|“If PMA (preferential market access) remains in place without major changes, it sets a highly unhelpful example, encouraging other governments to adopt similar policies to close off their own markets to foreign competition”
Dean C Garfield
President & CEO, Information Technology Industry Council
“Government and domestic Industry should take a serious note of actions by Pfizer, pharma lobby and US India Business Council. And it’s snowballing. ICT and solar industries have joined the bandwagon to change India’s policies”
DILIP G SHAH
Secretary General, Indian Pharmaceutical Alliance
“India’s solar policies have increasingly turned inward. Our only hope is that the US government’s recent decision to initiate WTO dispute settlement proceedings against the local content requirement will eventually cause India to reverse course”
Vice-President, trade & competitiveness, Solar Energy Industries Association (EIA), US
The complaints by industry—the powerful National Association of Manufacturers (NAM) is in the vanguard of the campaign—make it appear that India is going out of its way to annoy one of its top trading partners. “Over the past year and a half, we have seen a damaging pattern of actions in India that are discriminating against US exports of a wide array of goods,” Linda Dempsey, NAM’s vice-president for international economic affairs, told House Subcommittee on Commerce. She listed information and communication technology (ICT) equipment and solar energy products, in particular.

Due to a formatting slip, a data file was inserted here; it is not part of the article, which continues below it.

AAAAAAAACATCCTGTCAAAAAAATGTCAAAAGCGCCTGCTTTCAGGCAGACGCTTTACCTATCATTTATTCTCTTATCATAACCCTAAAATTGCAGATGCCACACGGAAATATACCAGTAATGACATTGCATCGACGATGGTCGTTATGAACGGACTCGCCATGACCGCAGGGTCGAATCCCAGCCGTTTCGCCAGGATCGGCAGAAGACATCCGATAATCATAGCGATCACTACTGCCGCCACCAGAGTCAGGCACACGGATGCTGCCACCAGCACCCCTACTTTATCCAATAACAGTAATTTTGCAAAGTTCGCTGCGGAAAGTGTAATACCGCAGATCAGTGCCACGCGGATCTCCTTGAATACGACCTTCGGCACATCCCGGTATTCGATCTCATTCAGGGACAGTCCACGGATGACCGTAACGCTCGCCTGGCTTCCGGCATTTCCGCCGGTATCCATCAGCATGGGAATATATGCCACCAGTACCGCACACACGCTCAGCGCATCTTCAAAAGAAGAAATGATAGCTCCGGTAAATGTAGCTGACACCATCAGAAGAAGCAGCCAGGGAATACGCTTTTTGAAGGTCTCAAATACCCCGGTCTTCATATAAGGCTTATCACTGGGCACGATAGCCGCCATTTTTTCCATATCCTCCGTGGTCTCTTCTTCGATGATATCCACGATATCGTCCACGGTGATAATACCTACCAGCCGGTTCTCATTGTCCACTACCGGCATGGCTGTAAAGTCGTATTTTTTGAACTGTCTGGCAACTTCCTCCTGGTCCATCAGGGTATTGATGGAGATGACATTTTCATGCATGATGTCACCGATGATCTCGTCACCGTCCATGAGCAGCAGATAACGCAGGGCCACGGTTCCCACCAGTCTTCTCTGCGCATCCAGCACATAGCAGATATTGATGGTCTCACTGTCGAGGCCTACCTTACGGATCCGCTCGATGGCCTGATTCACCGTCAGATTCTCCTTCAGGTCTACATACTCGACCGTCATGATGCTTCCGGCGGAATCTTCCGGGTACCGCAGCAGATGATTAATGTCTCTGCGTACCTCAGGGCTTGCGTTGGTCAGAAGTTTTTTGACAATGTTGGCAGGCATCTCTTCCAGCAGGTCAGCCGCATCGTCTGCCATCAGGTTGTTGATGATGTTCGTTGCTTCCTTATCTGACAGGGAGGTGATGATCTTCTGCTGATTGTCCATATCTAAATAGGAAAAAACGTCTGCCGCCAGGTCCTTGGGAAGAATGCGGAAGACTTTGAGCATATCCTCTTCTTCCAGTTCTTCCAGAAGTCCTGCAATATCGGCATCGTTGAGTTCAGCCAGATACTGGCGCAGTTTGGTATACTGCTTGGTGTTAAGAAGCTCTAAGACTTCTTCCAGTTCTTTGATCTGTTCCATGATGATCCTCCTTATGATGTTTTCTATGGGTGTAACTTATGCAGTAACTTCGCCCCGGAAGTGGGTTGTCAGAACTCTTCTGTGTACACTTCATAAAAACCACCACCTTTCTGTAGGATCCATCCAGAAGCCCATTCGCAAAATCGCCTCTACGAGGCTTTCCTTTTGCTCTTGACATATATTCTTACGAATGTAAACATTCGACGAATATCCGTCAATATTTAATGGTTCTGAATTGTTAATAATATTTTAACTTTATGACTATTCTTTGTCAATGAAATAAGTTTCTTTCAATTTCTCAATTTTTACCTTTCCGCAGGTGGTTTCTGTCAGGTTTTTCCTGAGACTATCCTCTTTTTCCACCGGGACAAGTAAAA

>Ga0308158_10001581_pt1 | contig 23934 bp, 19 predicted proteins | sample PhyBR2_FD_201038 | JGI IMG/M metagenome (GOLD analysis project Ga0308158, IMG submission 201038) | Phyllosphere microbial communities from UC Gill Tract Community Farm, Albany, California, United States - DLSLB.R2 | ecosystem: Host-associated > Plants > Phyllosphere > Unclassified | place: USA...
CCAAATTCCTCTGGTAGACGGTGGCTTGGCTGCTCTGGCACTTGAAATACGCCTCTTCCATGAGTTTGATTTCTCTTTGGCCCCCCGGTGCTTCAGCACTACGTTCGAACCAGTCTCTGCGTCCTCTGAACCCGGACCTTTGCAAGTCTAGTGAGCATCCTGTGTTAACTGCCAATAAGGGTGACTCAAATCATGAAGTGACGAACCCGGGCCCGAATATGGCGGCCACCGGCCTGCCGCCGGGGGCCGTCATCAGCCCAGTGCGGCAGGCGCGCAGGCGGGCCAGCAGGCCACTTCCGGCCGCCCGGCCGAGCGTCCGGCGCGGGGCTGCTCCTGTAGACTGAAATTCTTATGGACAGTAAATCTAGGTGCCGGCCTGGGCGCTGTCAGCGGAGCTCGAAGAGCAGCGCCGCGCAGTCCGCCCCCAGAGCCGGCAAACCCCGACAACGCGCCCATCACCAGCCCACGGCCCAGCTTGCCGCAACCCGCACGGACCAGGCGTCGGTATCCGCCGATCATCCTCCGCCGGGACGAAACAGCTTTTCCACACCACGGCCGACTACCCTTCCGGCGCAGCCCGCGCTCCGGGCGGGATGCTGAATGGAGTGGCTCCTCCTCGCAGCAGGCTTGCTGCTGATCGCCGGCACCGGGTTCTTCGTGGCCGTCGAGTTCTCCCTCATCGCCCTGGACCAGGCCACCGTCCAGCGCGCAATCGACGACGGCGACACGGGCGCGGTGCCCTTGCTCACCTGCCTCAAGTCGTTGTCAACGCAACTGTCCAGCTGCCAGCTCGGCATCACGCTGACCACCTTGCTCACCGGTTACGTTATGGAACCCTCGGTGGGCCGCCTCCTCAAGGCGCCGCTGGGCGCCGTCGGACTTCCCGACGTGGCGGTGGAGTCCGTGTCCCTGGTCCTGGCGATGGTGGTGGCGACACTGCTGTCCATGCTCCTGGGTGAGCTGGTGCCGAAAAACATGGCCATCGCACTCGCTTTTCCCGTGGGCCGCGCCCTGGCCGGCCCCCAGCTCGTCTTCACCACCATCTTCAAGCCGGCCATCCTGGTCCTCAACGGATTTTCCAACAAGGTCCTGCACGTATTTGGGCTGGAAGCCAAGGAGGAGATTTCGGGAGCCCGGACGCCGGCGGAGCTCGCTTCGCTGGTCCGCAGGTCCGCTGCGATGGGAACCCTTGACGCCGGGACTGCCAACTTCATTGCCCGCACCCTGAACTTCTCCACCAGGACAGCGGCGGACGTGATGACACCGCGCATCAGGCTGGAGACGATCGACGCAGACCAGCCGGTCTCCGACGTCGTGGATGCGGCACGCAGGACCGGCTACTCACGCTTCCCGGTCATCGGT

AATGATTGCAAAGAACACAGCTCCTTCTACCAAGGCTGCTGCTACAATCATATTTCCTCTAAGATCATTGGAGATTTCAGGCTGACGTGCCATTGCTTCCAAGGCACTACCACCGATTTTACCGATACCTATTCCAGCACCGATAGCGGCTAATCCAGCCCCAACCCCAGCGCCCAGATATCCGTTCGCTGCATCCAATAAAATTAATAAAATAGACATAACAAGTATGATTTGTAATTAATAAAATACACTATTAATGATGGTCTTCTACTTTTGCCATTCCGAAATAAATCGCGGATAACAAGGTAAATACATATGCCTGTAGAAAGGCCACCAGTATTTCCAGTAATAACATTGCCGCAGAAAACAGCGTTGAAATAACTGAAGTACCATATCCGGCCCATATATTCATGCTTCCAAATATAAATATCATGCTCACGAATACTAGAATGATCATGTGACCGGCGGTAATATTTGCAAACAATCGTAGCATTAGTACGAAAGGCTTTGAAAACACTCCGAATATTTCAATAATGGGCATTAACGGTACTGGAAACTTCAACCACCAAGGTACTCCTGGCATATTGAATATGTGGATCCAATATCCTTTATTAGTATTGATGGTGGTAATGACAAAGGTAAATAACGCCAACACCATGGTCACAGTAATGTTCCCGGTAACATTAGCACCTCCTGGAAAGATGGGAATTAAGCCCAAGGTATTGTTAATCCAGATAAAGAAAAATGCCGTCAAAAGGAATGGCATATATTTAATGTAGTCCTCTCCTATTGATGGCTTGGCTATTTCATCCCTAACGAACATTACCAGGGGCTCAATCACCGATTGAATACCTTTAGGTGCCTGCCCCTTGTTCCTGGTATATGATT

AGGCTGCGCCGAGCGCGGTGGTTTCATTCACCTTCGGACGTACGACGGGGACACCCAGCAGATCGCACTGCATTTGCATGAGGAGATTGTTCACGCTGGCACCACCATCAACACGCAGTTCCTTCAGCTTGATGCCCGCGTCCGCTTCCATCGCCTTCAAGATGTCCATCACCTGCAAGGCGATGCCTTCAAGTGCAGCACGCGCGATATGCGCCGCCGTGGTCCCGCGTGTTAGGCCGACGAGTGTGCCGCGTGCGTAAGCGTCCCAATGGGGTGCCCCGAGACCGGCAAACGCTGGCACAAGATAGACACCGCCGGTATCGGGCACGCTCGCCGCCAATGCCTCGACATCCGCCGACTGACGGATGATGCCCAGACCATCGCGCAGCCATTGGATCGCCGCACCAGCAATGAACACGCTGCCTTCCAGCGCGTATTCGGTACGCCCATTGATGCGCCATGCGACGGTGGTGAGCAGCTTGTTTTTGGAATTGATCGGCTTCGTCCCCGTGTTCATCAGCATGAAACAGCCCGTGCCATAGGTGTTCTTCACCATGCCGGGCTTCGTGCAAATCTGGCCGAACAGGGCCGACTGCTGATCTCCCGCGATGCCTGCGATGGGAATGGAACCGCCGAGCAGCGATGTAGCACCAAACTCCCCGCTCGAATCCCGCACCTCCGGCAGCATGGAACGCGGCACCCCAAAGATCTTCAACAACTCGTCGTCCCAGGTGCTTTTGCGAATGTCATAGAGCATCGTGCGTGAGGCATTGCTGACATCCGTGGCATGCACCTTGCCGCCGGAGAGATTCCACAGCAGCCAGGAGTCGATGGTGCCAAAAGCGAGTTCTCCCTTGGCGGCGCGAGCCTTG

In the case of ICT it is the preferential market access (PMA) mandate announced in February 2012 by the Ministry of Communications and Information Technology that has unnerved the Americans. There are rich pickings in this sector if India opens up. However, the PMA gives an edge to domestically manufactured electronic products, including mobile devices and SIM cards with enhanced features, “to address strategic and security concerns of the government consistent with international obligations in procurement”.
The ministry hopes that domestic production will meet 80 per cent of the Indian telecom sector demand with a value addition of 65 per cent by 2020. President and CEO of the Information Technology Industry Council (ITI) Dean C Garfield told Congressmen, “The policy’s coverage in terms of market segments is so broad it could easily capture $9.3 billion, or roughly half of India’s $20.5 billion ICT market. If PMA remains in place without major changes, it sets a highly unhelpful example, encouraging other governments to adopt similar policies to close off their own markets to foreign competition.” This, in fact, is a recurring theme in the testimonies of different industry representatives who worry that other countries could emulate India’s stance (log on to www.downtoearth.org.in for ‘India’s example sets off global ripples’).
Particularly galling for the US has been India’s adoption of local content requirements in its National Solar Mission (NSM). Vice-President, Trade and Competitiveness, of the Solar Energy Industry Association (SEIA), John Smirnow, claims these measures are in direct violation of its international trade obligations. SEIA, which represents over 1,000 solar businesses, including leading solar manufacturers and exporters, is facing the loss of “hundreds of millions of dollars of exports to India” because of what it terms the country’s inward looking policies that discriminate against the US.